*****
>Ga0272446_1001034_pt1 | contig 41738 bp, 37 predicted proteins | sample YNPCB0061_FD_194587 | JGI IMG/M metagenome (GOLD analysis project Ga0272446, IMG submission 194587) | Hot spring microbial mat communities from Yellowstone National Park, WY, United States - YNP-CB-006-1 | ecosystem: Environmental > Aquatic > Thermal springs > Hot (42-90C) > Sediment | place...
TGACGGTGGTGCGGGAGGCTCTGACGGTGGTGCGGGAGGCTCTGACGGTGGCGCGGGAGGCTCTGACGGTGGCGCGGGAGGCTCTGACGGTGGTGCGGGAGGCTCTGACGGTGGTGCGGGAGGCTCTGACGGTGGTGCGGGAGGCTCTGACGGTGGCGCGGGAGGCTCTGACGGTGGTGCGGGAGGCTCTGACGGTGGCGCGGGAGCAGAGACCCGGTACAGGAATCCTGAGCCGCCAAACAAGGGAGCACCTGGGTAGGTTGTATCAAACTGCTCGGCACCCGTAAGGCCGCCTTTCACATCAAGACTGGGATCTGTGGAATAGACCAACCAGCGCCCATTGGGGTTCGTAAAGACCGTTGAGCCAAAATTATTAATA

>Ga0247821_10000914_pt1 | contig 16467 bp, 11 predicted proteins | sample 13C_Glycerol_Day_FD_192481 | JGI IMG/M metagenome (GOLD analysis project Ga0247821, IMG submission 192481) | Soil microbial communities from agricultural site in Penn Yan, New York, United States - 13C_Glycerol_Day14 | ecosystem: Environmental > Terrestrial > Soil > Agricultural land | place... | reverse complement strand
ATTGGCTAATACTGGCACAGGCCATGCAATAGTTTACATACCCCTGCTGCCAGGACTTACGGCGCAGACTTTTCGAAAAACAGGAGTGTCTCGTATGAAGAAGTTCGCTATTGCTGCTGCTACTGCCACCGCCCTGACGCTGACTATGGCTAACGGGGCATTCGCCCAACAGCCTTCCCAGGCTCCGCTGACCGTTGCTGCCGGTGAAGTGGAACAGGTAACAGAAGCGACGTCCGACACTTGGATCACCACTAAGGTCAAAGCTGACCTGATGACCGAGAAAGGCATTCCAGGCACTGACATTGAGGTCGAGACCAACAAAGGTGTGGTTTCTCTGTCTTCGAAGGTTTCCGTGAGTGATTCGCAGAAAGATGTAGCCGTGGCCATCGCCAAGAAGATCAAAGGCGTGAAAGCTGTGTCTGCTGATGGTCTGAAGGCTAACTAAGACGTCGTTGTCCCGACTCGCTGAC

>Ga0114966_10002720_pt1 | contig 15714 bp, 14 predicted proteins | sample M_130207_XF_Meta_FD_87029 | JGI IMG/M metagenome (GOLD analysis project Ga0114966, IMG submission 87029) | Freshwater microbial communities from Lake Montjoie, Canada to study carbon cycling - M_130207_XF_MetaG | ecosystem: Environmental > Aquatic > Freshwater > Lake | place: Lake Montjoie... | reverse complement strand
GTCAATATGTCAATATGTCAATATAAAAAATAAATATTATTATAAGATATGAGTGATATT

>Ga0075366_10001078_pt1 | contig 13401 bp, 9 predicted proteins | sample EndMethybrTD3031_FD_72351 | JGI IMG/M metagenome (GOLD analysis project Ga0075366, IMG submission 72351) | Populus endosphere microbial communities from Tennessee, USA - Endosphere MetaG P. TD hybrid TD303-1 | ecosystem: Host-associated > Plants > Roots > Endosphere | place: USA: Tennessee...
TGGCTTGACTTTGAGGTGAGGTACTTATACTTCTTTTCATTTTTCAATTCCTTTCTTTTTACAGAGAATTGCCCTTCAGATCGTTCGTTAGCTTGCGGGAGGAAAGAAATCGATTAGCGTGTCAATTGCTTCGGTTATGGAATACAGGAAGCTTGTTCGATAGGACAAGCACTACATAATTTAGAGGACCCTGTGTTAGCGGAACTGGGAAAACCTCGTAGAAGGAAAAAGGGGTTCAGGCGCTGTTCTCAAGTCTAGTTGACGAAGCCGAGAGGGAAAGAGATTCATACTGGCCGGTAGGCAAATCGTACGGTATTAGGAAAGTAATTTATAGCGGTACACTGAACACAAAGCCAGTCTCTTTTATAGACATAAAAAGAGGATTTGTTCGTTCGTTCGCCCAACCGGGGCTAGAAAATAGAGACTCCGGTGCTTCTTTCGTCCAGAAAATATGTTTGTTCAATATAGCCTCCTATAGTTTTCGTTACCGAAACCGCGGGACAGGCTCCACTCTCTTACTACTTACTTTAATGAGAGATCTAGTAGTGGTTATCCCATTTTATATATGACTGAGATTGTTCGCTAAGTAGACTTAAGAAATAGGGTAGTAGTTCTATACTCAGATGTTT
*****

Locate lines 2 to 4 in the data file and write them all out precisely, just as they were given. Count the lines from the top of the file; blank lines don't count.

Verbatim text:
TGACGGTGGTGCGGGAGGCTCTGACGGTGGTGCGGGAGGCTCTGACGGTGGCGCGGGAGGCTCTGACGGTGGCGCGGGAGGCTCTGACGGTGGTGCGGGAGGCTCTGACGGTGGTGCGGGAGGCTCTGACGGTGGTGCGGGAGGCTCTGACGGTGGCGCGGGAGGCTCTGACGGTGGTGCGGGAGGCTCTGACGGTGGCGCGGGAGCAGAGACCCGGTACAGGAATCCTGAGCCGCCAAACAAGGGAGCACCTGGGTAGGTTGTATCAAACTGCTCGGCACCCGTAAGGCCGCCTTTCACATCAAGACTGGGATCTGTGGAATAGACCAACCAGCGCCCATTGGGGTTCGTAAAGACCGTTGAGCCAAAATTATTAATA

>Ga0247821_10000914_pt1 | contig 16467 bp, 11 predicted proteins | sample 13C_Glycerol_Day_FD_192481 | JGI IMG/M metagenome (GOLD analysis project Ga0247821, IMG submission 192481) | Soil microbial communities from agricultural site in Penn Yan, New York, United States - 13C_Glycerol_Day14 | ecosystem: Environmental > Terrestrial > Soil > Agricultural land | place... | reverse complement strand
ATTGGCTAATACTGGCACAGGCCATGCAATAGTTTACATACCCCTGCTGCCAGGACTTACGGCGCAGACTTTTCGAAAAACAGGAGTGTCTCGTATGAAGAAGTTCGCTATTGCTGCTGCTACTGCCACCGCCCTGACGCTGACTATGGCTAACGGGGCATTCGCCCAACAGCCTTCCCAGGCTCCGCTGACCGTTGCTGCCGGTGAAGTGGAACAGGTAACAGAAGCGACGTCCGACACTTGGATCACCACTAAGGTCAAAGCTGACCTGATGACCGAGAAAGGCATTCCAGGCACTGACATTGAGGTCGAGACCAACAAAGGTGTGGTTTCTCTGTCTTCGAAGGTTTCCGTGAGTGATTCGCAGAAAGATGTAGCCGTGGCCATCGCCAAGAAGATCAAAGGCGTGAAAGCTGTGTCTGCTGATGGTCTGAAGGCTAACTAAGACGTCGTTGTCCCGACTCGCTGAC